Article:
Redbait is an oily, strong-flavoured fish so strong-flavoured ingredients are recommended.
Scientific name: Emmelichthys nitidus
Other names: Pearl fish, picarel, red baitfish, red herring, southern rover, Cape bonnetmouth
Description: Redbait have slender reddish pink bodies, with a darker bluish-grey back and a silvery white belly. The first 9‑10 spines of the dorsal fin are connected by membrane, and are followed by two or three short isolated spines. The pectoral fins are rounded and the caudal fin is forked. The fins are pinkish.
Size (length and weight): Up to 50 cm in length.
Life span: Up to about 8‑10 years.
Habitat: Redbait are a widespread pelagic species that occurs in association with seamounts, mid-oceanic ridges and continental shelfs in the southwest Atlantic, Indian and south Pacific Oceans. They can be found at depths of 20‑500 metres. Redbait form schools by size and by depth. Juveniles tend to occur near the surface while adults are found in deeper water closure to the sea floor. Adults move up into the water column at night.
Prey: Large planktonic crustaceans, cephalopods and small fish.
Predators: Seals, seabirds and tunas.
Reproduction: Redbait reach reproductive maturity at 2‑4 years of age depending on region. Males mature slightly before females. Spawning occurs over 2‑3 months during spring. Redbait are serial spawners, with eggs being released about every three days during the spawning season. Females produce 11 000‑27 000 eggs per spawning event depending on their body size. Spawning occurs mostly at night. The eggs are positively buoyant and hatch 2‑4 days after fertilisation depending on temperature.
Other: The Indo-Pacific population (including Australian stocks) is further identified as Emmelichthys nitidus nitidus. The eastern Pacific population is Emmelichthys nitidus cyanescens.
|Fishery found in||Gear used||Catch of species is targeted or incidental|
|Small Pelagic Fishery||Midwater trawl and purse seine||Targeted|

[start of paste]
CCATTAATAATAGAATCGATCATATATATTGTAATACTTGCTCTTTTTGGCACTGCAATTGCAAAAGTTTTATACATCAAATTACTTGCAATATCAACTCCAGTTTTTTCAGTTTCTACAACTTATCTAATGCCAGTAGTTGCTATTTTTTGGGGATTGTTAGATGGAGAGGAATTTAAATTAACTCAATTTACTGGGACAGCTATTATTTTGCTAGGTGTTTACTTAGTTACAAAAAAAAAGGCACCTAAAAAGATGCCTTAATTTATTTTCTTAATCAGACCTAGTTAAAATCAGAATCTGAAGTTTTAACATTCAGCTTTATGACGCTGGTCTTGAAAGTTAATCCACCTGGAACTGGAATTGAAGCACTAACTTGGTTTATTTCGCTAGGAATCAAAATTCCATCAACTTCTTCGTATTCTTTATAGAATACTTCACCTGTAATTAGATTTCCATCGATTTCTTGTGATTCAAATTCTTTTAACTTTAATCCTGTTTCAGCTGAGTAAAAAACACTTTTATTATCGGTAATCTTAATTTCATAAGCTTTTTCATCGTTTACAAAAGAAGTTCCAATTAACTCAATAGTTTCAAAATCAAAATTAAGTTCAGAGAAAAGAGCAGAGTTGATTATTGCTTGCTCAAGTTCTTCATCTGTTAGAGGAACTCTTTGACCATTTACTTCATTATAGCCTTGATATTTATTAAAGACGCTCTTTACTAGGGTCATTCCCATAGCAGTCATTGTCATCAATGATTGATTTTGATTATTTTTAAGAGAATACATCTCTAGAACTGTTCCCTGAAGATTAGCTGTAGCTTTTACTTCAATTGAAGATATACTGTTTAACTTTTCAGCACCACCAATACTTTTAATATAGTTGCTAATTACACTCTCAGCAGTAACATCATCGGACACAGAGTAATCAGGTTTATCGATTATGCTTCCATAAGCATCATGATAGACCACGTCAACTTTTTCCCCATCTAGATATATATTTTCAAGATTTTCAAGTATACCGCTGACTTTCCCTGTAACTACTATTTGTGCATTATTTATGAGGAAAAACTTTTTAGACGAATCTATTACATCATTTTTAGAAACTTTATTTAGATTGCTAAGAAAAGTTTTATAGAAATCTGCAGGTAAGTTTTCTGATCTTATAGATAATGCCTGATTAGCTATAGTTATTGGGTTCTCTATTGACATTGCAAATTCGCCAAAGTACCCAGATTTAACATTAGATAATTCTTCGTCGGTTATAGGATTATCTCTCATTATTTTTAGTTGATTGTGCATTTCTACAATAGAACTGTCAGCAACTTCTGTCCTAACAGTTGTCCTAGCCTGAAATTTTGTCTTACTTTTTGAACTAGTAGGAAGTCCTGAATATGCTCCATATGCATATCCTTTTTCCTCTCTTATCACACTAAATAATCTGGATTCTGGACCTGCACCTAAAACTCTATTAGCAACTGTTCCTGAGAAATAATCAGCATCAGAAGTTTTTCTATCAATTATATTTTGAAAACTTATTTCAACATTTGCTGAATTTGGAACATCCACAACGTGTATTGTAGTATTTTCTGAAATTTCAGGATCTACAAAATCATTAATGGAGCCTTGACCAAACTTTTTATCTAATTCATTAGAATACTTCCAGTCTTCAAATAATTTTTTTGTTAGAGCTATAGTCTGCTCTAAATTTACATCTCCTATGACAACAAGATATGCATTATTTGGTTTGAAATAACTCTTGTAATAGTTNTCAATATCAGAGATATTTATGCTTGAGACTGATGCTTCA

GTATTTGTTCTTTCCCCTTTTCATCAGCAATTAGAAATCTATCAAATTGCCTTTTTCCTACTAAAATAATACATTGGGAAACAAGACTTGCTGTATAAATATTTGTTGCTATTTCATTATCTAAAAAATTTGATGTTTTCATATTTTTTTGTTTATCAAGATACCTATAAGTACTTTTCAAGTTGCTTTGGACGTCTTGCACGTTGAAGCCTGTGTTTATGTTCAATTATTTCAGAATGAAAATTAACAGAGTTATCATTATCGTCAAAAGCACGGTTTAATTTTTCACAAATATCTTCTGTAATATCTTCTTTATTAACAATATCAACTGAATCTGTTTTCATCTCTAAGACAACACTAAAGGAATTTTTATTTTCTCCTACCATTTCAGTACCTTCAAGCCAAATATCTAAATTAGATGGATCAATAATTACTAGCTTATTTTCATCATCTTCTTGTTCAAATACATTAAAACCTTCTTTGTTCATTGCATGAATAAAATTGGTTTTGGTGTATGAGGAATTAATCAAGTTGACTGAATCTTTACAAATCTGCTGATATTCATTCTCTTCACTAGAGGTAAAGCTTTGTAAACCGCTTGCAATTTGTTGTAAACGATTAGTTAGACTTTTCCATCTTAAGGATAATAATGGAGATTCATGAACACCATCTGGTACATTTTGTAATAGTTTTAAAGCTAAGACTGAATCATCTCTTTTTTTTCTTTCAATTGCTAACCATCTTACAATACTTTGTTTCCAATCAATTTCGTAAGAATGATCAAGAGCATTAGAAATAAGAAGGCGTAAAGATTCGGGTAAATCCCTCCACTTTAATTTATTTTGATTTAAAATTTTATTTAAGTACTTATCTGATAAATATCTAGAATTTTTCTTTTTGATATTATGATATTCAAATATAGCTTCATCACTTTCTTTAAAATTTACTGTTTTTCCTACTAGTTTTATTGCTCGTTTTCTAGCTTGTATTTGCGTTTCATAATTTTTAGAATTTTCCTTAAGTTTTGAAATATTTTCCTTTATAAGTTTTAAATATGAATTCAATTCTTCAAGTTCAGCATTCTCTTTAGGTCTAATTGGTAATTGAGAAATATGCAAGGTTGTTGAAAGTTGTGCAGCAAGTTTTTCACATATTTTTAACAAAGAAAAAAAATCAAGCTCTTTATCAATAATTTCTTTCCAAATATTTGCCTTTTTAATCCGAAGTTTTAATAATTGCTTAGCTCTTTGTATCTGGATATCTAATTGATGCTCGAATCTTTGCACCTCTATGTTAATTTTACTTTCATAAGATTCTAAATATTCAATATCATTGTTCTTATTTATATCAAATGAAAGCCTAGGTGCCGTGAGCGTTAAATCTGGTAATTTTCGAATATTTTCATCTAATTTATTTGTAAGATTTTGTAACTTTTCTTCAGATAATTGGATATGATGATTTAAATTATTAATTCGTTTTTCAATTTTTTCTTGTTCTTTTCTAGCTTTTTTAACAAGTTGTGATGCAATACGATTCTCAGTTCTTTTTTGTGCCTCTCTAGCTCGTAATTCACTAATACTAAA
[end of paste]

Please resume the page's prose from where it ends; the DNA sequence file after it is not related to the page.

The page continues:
|Southern and Eastern Scalefish and Shark Fishery – Commonwealth Trawl Sector||Midwater trawl||Incidental|
|Southern and Eastern Scalefish and Shark Fishery – Great Australian Bight Trawl Sector||Midwater trawl||Incidental|
Management of catch
The Commonwealth catch of redbait is managed by quota, meaning that the catch of this fish by commercial fishers is restricted by weight.
Commercial fishermen are required to fill in records of their catches, during each fishing trip and when they land their catch in a port. This helps us keep records of how much is being caught.
AFMA decide on the amount that can be caught each year from expert advice and recommendations from fisheries managers, industry members, scientist and researchers.
Redbait is found from mid New South Wales to south-west Western Australia, including Tasmania. Fishing for redbait in the Small Pelagic Fishery focuses in the area of waters off south-east New South Wales, eastern Tasmania and South Australia.
Redbait are mostly fished by boats operating midwater trawl fishing gear in depths between 100-400 metres.
Fishing gear and environmental impacts
Fishers use purse seine nets and trawl nets to catch redbait.
The purse seine method of fishing is very selective as it usually targets only one species at a time. This means that there is very little impact from purse seine fishing on other marine species. Purse seine nets are set near the ocean surface and do not touch the seafloor, so their impact on the marine environment is also very small.
Midwater trawl gear has minimal impact on the environment primarily because it does not come into contact with the seabed.
Sometimes, midwater trawling can catch unwanted species of fish (not the type of fish the net was supposed to catch). This is known as bycatch and it is monitored by on-board fishery observers who assess the environmental impact of the trawling.
AFMA carries out ecological risk assessments (ERA) for all of its major fisheries which assess the impact of fishing on bycatch species and habitats. AFMA reduces any impacts through a number of management arrangements and strategies detailed in its ecological risk management (ERM) strategy. These assessments indicate that fishing for redbait is highly selective and has low rates of bycatch. However there are measures in place to minimise impacts on threatened, endangered and protected species including compulsory seal excluder devices and vessel management plans.